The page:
Ending Violence Against Women and Children

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Speech in the Scottish Parliament debate

1 December 2016

The 16 days of activism against gender-based violence always provide us with an opportunity to debate violence against women.

Although we have debates over the year on different aspects of violence against women, we have the opportunity to use this debate to highlight gaps in services and ideas for improved support and service provision.

I have campaigned for some time on access to domestic abuse courts in the Highlands and Islands.

We have seen how they have worked well in other places, allowed practitioners to build up knowledge and understanding and allowed services to be put in place to support victims on the day.

A court can be daunting enough for anybody, but especially if they are to come face to face with someone who leaves them afraid and diminished.

We need that level of support to be available to every victim. In our more remote rural areas, we cannot have separate buildings and a separate court, but we can have days set aside to deal with domestic abuse cases.

Our amendment calls for three-year funding.

That is really important for women’s aid groups, whose national and local funding is being cut at a time when we are asking them to do more. If they knew when cases were to be in court, they could use their resources better to support their clients while reaching out to others who have not yet accessed their services.

That would save them money and mean that one support worker could spend a day in court to cover all the cases.

Currently, different support workers may need to be at court on every sitting day, but that is impossible with decreasing resources. It must be incredibly disheartening for support workers to do that often harrowing work while they carry around their redundancy notice.

That happens all too often. Although most workers are used to that annual occurrence, others are not, and they often move to more secure jobs.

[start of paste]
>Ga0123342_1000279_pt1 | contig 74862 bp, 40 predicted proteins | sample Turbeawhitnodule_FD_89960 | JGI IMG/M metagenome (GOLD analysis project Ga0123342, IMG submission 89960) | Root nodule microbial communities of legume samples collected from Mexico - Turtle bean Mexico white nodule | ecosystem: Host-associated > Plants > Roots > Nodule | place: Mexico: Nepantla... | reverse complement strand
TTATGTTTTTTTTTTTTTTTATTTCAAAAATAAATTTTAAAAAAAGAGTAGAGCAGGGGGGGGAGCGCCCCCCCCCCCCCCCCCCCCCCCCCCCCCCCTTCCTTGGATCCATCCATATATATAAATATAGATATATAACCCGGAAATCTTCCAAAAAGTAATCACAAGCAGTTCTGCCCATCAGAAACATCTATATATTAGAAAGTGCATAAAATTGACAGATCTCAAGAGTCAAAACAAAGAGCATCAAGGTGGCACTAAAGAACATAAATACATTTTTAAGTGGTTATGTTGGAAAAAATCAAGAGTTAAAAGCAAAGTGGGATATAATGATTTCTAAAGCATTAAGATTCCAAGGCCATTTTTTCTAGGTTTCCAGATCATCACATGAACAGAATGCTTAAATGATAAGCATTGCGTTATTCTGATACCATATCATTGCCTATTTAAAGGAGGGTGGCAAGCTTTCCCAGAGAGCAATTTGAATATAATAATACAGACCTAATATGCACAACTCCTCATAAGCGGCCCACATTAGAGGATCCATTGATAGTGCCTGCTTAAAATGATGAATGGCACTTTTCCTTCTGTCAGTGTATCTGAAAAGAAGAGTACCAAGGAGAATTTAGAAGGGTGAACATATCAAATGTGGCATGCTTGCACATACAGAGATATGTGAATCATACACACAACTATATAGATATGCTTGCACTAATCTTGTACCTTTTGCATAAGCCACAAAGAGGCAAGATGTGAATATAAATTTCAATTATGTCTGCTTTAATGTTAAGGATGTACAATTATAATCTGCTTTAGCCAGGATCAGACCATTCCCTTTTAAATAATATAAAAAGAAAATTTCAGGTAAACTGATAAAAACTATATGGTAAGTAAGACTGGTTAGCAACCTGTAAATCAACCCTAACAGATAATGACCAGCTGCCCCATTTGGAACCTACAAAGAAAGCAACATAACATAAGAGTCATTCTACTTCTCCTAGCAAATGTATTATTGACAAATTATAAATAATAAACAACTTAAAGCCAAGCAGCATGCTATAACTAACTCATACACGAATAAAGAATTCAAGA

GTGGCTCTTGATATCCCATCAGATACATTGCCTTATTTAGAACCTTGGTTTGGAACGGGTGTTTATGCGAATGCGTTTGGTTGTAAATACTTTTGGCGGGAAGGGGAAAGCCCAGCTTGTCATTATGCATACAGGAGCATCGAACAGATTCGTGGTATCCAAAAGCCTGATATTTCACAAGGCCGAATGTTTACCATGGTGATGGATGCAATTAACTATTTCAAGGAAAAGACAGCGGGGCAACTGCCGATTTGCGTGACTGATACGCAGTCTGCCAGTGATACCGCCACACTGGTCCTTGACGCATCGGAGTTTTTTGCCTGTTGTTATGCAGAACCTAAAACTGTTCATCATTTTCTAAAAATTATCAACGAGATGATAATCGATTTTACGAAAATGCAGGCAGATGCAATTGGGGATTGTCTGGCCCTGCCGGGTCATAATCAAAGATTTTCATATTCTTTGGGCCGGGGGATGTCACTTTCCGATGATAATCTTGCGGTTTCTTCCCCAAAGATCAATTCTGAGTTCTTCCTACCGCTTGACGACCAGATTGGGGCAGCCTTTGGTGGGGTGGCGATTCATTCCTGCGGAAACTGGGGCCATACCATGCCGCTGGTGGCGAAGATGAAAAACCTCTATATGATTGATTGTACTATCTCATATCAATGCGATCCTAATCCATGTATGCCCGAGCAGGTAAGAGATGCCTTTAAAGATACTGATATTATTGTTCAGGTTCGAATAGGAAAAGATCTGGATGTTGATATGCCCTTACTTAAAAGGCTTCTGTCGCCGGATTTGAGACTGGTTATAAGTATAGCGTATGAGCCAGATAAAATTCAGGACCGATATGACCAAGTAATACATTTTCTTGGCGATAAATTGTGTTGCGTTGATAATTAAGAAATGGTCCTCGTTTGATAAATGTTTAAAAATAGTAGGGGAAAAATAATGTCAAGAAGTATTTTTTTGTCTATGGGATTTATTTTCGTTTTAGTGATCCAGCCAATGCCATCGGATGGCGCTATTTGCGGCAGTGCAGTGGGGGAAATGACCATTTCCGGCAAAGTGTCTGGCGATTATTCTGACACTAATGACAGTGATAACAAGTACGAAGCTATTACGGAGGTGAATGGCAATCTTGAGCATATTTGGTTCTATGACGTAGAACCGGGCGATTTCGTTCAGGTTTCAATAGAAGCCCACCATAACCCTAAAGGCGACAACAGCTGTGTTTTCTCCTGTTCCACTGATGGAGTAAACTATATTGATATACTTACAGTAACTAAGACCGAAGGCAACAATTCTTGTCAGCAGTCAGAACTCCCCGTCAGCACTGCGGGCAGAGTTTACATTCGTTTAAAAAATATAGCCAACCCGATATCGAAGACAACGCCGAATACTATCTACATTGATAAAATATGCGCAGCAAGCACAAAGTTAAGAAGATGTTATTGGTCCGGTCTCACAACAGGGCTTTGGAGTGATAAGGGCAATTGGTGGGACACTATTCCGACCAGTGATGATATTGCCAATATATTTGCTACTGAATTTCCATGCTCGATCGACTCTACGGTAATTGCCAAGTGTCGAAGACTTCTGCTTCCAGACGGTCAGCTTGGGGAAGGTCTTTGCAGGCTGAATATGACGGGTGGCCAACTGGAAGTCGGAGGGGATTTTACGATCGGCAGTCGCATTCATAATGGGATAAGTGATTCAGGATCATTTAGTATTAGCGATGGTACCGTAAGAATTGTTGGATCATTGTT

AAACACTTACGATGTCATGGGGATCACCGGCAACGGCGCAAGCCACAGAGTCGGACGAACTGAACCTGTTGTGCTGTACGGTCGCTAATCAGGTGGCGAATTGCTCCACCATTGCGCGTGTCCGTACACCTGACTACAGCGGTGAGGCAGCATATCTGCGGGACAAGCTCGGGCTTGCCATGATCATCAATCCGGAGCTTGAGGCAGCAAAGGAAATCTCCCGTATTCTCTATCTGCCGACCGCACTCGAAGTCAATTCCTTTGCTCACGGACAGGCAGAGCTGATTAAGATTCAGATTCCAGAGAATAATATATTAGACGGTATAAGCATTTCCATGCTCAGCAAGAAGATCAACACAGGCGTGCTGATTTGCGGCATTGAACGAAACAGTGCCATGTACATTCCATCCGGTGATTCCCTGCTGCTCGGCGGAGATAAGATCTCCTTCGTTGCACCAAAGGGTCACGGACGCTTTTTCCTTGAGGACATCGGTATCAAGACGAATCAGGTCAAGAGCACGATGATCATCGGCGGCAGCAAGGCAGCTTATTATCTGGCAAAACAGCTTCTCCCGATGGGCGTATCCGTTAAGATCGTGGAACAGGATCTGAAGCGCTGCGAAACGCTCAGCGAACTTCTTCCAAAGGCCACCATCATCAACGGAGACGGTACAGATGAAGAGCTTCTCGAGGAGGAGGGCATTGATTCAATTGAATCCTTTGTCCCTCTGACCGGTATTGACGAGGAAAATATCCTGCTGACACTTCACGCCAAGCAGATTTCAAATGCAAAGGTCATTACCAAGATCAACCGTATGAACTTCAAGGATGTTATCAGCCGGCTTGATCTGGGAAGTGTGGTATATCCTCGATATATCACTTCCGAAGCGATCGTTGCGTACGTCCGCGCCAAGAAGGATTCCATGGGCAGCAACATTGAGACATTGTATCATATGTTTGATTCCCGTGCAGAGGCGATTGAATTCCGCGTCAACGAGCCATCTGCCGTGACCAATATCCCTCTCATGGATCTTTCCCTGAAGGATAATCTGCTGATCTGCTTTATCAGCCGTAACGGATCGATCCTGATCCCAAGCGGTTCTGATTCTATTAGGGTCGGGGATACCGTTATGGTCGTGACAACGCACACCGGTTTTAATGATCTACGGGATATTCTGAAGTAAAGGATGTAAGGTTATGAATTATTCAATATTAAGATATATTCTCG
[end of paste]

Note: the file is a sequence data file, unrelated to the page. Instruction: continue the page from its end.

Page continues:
If they have experienced the redundancy situation before, they may be used to it, but as funds get tighter, they begin to wonder whether this is the day when redundancy will really happen for them. In the past two years, people have been within days of losing their jobs before the Government announced the budgets.

That needs to stop.

If we add to that the lack of pay rises for many people as budgets are cut, we are asking people to do the most difficult jobs while we mostly take them for granted when it comes to rewards, security and pay rises.

We are all signed up to equally safe.

Tackling every aspect of violence against women is equally important.

We recognise that commercial sexual exploitation is violence against women—that is recognised in “Equally Safe”—but we have no laws to deal with the perpetrators of that form of gender-based violence, and that is simply wrong.

I recently read a book by Kat Banyard in which she says: “The resistance faced by those working to abolish the sex trade can sometimes simply be the quiet brute force of mass indifference”.

To be frank, that is often what the Parliament feels like.

We know that the sex trade is wrong and we know that it is violence, but the “brute force of mass indifference” means that we do not act.

We must act now.

There was supposed to be a workstream on that in the equally safe approach, but there is no strategy.

Some time ago, I spoke to people from an organisation that had services to help survivors of child sex abuse, which we all take seriously.

When they set up the service, they were quickly struck by the number in their client group who had been involved in prostitution.

The abuse that those people suffered as children carried on into adulthood, which left them with complex problems.

We rightly condemn the abuse of a child, but we seem indifferent to the abuse of an adult, even when they are the same person.

That is not a unique pattern; it is commonly known and recognised.

I hope that the Scottish Government will now act.

It must protect the exploited, whether or not they are trafficked, because they are all abused.

I make a final plea with regard to parental access when there has been a history of domestic abuse. Far too often, the courts allow children to be used as weapons by an abusive partner.

Surely an abuser should automatically lose all their parental rights because of their abuse.

They have damaged the children already, and that damage will be with the children for the rest of their days.

Parental rights should be returned only when the person can prove that they are a fit and proper parent—nothing else will do.

We have come a long way in the Parliament on dealing with violence against women.

Sadly, we have some distance yet to travel before we eliminate it altogether, but I hope that we are all ready to finish that journey.

Let us see mass action on violence against women rather than mass indifference.